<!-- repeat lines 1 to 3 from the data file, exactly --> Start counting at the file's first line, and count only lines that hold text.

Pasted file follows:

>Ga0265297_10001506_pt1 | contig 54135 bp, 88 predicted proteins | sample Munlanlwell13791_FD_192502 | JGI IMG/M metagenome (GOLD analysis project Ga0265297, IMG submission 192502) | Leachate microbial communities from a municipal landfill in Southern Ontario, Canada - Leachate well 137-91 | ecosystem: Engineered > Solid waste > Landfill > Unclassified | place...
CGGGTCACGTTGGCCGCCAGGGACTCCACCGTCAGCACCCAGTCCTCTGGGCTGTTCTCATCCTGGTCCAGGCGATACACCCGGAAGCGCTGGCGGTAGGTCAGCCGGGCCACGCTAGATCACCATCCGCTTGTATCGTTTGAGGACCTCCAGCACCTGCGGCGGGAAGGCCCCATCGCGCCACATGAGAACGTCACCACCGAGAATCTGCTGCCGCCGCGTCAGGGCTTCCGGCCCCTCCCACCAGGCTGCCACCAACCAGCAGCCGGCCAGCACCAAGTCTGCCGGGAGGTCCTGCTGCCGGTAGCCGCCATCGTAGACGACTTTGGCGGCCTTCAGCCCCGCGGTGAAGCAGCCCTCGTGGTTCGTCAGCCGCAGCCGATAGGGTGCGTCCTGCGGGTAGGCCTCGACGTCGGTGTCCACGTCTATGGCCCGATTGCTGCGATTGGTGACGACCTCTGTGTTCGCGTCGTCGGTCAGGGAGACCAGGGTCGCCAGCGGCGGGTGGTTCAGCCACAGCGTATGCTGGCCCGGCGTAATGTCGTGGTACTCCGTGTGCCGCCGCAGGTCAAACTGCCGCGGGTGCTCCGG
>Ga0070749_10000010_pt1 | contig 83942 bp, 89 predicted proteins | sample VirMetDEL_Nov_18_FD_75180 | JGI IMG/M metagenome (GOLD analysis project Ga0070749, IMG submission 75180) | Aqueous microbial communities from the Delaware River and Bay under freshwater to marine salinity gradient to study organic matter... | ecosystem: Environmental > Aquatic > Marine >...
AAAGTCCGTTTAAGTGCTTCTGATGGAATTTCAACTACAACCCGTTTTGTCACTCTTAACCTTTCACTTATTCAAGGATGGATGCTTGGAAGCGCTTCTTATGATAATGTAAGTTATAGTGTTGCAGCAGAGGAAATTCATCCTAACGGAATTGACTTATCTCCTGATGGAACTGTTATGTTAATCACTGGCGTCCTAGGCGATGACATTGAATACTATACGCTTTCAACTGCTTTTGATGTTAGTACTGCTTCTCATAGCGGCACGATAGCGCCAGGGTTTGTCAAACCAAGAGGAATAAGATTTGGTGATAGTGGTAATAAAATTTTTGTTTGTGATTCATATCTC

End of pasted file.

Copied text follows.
>Ga0265297_10001506_pt1 | contig 54135 bp, 88 predicted proteins | sample Munlanlwell13791_FD_192502 | JGI IMG/M metagenome (GOLD analysis project Ga0265297, IMG submission 192502) | Leachate microbial communities from a municipal landfill in Southern Ontario, Canada - Leachate well 137-91 | ecosystem: Engineered > Solid waste > Landfill > Unclassified | place...
CGGGTCACGTTGGCCGCCAGGGACTCCACCGTCAGCACCCAGTCCTCTGGGCTGTTCTCATCCTGGTCCAGGCGATACACCCGGAAGCGCTGGCGGTAGGTCAGCCGGGCCACGCTAGATCACCATCCGCTTGTATCGTTTGAGGACCTCCAGCACCTGCGGCGGGAAGGCCCCATCGCGCCACATGAGAACGTCACCACCGAGAATCTGCTGCCGCCGCGTCAGGGCTTCCGGCCCCTCCCACCAGGCTGCCACCAACCAGCAGCCGGCCAGCACCAAGTCTGCCGGGAGGTCCTGCTGCCGGTAGCCGCCATCGTAGACGACTTTGGCGGCCTTCAGCCCCGCGGTGAAGCAGCCCTCGTGGTTCGTCAGCCGCAGCCGATAGGGTGCGTCCTGCGGGTAGGCCTCGACGTCGGTGTCCACGTCTATGGCCCGATTGCTGCGATTGGTGACGACCTCTGTGTTCGCGTCGTCGGTCAGGGAGACCAGGGTCGCCAGCGGCGGGTGGTTCAGCCACAGCGTATGCTGGCCCGGCGTAATGTCGTGGTACTCCGTGTGCCGCCGCAGGTCAAACTGCCGCGGGTGCTCCGG
>Ga0070749_10000010_pt1 | contig 83942 bp, 89 predicted proteins | sample VirMetDEL_Nov_18_FD_75180 | JGI IMG/M metagenome (GOLD analysis project Ga0070749, IMG submission 75180) | Aqueous microbial communities from the Delaware River and Bay under freshwater to marine salinity gradient to study organic matter... | ecosystem: Environmental > Aquatic > Marine >...